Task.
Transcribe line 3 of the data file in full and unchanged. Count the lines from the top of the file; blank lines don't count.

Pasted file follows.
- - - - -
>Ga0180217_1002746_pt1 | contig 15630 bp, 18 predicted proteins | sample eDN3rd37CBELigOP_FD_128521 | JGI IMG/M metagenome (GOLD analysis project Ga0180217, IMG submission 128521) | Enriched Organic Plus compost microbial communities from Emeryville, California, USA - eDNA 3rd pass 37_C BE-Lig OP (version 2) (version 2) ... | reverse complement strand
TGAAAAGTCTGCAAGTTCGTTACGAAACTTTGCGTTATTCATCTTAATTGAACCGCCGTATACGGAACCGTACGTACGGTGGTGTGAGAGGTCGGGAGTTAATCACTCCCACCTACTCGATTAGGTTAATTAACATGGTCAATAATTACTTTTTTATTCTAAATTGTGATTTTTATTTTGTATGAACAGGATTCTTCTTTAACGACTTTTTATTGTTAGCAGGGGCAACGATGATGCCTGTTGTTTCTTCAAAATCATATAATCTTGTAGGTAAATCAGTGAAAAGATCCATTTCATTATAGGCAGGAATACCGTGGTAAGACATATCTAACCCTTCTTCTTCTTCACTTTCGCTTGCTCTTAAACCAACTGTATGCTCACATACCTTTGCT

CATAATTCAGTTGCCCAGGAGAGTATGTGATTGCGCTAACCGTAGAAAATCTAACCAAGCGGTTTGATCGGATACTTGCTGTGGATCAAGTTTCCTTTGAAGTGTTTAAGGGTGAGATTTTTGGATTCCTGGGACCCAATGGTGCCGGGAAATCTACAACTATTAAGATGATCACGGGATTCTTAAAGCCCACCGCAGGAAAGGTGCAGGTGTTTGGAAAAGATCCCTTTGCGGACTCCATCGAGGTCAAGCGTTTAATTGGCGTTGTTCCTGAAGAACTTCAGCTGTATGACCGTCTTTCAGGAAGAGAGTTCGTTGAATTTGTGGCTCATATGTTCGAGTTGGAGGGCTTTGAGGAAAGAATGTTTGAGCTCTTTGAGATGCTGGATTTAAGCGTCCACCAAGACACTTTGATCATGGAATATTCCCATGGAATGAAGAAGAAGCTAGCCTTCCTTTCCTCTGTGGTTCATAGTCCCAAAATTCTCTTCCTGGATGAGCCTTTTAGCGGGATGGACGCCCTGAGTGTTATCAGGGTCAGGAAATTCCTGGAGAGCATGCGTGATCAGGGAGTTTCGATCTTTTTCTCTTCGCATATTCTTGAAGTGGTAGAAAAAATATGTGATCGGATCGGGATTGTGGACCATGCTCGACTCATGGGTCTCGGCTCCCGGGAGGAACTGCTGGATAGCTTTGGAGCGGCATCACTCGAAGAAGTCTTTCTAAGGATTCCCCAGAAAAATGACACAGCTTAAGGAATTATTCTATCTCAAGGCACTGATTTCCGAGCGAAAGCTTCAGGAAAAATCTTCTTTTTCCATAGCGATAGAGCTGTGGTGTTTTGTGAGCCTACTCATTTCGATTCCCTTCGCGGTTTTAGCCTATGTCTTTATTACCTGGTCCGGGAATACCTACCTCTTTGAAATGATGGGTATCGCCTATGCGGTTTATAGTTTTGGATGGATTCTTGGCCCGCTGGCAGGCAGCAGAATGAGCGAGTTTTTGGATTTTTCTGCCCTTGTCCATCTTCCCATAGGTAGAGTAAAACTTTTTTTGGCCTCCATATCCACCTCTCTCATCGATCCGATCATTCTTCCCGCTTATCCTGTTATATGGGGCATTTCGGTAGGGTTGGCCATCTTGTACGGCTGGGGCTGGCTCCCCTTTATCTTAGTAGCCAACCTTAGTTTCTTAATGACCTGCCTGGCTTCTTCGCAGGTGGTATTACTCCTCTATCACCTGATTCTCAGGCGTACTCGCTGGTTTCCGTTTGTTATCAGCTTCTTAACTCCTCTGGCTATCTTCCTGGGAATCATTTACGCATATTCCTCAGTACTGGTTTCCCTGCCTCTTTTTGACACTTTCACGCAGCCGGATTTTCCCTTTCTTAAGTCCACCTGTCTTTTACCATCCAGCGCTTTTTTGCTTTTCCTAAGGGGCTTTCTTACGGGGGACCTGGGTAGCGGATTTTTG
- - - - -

CATAATTCAGTTGCCCAGGAGAGTATGTGATTGCGCTAACCGTAGAAAATCTAACCAAGCGGTTTGATCGGATACTTGCTGTGGATCAAGTTTCCTTTGAAGTGTTTAAGGGTGAGATTTTTGGATTCCTGGGACCCAATGGTGCCGGGAAATCTACAACTATTAAGATGATCACGGGATTCTTAAAGCCCACCGCAGGAAAGGTGCAGGTGTTTGGAAAAGATCCCTTTGCGGACTCCATCGAGGTCAAGCGTTTAATTGGCGTTGTTCCTGAAGAACTTCAGCTGTATGACCGTCTTTCAGGAAGAGAGTTCGTTGAATTTGTGGCTCATATGTTCGAGTTGGAGGGCTTTGAGGAAAGAATGTTTGAGCTCTTTGAGATGCTGGATTTAAGCGTCCACCAAGACACTTTGATCATGGAATATTCCCATGGAATGAAGAAGAAGCTAGCCTTCCTTTCCTCTGTGGTTCATAGTCCCAAAATTCTCTTCCTGGATGAGCCTTTTAGCGGGATGGACGCCCTGAGTGTTATCAGGGTCAGGAAATTCCTGGAGAGCATGCGTGATCAGGGAGTTTCGATCTTTTTCTCTTCGCATATTCTTGAAGTGGTAGAAAAAATATGTGATCGGATCGGGATTGTGGACCATGCTCGACTCATGGGTCTCGGCTCCCGGGAGGAACTGCTGGATAGCTTTGGAGCGGCATCACTCGAAGAAGTCTTTCTAAGGATTCCCCAGAAAAATGACACAGCTTAAGGAATTATTCTATCTCAAGGCACTGATTTCCGAGCGAAAGCTTCAGGAAAAATCTTCTTTTTCCATAGCGATAGAGCTGTGGTGTTTTGTGAGCCTACTCATTTCGATTCCCTTCGCGGTTTTAGCCTATGTCTTTATTACCTGGTCCGGGAATACCTACCTCTTTGAAATGATGGGTATCGCCTATGCGGTTTATAGTTTTGGATGGATTCTTGGCCCGCTGGCAGGCAGCAGAATGAGCGAGTTTTTGGATTTTTCTGCCCTTGTCCATCTTCCCATAGGTAGAGTAAAACTTTTTTTGGCCTCCATATCCACCTCTCTCATCGATCCGATCATTCTTCCCGCTTATCCTGTTATATGGGGCATTTCGGTAGGGTTGGCCATCTTGTACGGCTGGGGCTGGCTCCCCTTTATCTTAGTAGCCAACCTTAGTTTCTTAATGACCTGCCTGGCTTCTTCGCAGGTGGTATTACTCCTCTATCACCTGATTCTCAGGCGTACTCGCTGGTTTCCGTTTGTTATCAGCTTCTTAACTCCTCTGGCTATCTTCCTGGGAATCATTTACGCATATTCCTCAGTACTGGTTTCCCTGCCTCTTTTTGACACTTTCACGCAGCCGGATTTTCCCTTTCTTAAGTCCACCTGTCTTTTACCATCCAGCGCTTTTTTGCTTTTCCTAAGGGGCTTTCTTACGGGGGACCTGGGTAGCGGATTTTTG